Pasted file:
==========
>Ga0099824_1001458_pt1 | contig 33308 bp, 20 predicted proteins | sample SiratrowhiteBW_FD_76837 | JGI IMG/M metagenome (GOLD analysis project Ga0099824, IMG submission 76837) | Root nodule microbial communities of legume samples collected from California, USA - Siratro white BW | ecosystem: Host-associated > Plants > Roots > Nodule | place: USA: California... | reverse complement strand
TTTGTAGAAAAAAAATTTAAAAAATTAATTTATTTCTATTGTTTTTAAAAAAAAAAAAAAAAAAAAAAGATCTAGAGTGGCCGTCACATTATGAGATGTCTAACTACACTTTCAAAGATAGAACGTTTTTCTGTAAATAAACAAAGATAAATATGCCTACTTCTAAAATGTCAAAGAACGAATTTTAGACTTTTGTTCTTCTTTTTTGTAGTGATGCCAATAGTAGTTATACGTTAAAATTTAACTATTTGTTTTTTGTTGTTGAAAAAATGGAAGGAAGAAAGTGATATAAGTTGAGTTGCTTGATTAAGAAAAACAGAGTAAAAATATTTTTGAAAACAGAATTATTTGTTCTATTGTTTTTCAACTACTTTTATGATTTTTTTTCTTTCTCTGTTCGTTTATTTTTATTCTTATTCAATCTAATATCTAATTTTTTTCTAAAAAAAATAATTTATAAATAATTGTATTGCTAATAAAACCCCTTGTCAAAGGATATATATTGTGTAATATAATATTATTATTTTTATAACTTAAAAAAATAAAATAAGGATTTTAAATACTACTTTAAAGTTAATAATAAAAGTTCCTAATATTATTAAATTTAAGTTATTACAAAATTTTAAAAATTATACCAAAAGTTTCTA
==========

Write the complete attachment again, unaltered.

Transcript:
>Ga0099824_1001458_pt1 | contig 33308 bp, 20 predicted proteins | sample SiratrowhiteBW_FD_76837 | JGI IMG/M metagenome (GOLD analysis project Ga0099824, IMG submission 76837) | Root nodule microbial communities of legume samples collected from California, USA - Siratro white BW | ecosystem: Host-associated > Plants > Roots > Nodule | place: USA: California... | reverse complement strand
TTTGTAGAAAAAAAATTTAAAAAATTAATTTATTTCTATTGTTTTTAAAAAAAAAAAAAAAAAAAAAAGATCTAGAGTGGCCGTCACATTATGAGATGTCTAACTACACTTTCAAAGATAGAACGTTTTTCTGTAAATAAACAAAGATAAATATGCCTACTTCTAAAATGTCAAAGAACGAATTTTAGACTTTTGTTCTTCTTTTTTGTAGTGATGCCAATAGTAGTTATACGTTAAAATTTAACTATTTGTTTTTTGTTGTTGAAAAAATGGAAGGAAGAAAGTGATATAAGTTGAGTTGCTTGATTAAGAAAAACAGAGTAAAAATATTTTTGAAAACAGAATTATTTGTTCTATTGTTTTTCAACTACTTTTATGATTTTTTTTCTTTCTCTGTTCGTTTATTTTTATTCTTATTCAATCTAATATCTAATTTTTTTCTAAAAAAAATAATTTATAAATAATTGTATTGCTAATAAAACCCCTTGTCAAAGGATATATATTGTGTAATATAATATTATTATTTTTATAACTTAAAAAAATAAAATAAGGATTTTAAATACTACTTTAAAGTTAATAATAAAAGTTCCTAATATTATTAAATTTAAGTTATTACAAAATTTTAAAAATTATACCAAAAGTTTCTA